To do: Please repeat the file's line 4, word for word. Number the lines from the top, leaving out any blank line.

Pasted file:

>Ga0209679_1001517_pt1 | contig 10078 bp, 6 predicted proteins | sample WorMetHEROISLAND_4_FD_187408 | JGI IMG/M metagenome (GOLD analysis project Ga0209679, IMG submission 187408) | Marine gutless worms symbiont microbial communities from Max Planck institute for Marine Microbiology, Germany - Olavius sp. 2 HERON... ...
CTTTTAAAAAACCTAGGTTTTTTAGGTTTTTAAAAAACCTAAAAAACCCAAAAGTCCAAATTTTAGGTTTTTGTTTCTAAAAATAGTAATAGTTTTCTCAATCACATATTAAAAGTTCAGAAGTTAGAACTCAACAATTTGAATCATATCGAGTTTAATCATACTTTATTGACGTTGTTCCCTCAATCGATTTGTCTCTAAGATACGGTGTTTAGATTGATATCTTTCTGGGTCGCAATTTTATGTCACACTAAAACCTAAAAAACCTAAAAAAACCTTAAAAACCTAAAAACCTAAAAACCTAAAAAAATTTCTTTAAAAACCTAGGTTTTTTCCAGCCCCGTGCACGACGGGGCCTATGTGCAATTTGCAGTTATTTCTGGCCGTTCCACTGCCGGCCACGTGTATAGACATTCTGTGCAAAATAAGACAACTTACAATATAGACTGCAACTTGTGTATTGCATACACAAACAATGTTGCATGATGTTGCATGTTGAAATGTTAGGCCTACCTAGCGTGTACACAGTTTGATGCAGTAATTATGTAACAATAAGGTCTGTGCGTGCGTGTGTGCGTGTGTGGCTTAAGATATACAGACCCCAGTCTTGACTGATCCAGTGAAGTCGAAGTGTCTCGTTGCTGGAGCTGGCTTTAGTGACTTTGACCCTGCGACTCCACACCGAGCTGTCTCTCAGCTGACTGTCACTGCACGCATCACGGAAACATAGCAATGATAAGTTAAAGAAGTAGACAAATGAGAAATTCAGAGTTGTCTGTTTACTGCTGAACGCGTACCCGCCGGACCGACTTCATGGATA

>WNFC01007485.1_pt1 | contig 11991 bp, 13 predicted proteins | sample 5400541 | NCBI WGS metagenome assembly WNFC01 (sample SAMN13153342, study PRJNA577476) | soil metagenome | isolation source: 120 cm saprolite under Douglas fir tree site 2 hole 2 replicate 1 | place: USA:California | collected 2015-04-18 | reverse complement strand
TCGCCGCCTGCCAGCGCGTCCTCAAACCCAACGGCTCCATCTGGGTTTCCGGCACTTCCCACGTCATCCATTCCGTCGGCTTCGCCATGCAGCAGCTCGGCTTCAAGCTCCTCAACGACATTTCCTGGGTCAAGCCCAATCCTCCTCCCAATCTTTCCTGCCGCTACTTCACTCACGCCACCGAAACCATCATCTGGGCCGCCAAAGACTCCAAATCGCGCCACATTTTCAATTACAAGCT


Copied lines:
TCGCCGCCTGCCAGCGCGTCCTCAAACCCAACGGCTCCATCTGGGTTTCCGGCACTTCCCACGTCATCCATTCCGTCGGCTTCGCCATGCAGCAGCTCGGCTTCAAGCTCCTCAACGACATTTCCTGGGTCAAGCCCAATCCTCCTCCCAATCTTTCCTGCCGCTACTTCACTCACGCCACCGAAACCATCATCTGGGCCGCCAAAGACTCCAAATCGCGCCACATTTTCAATTACAAGCT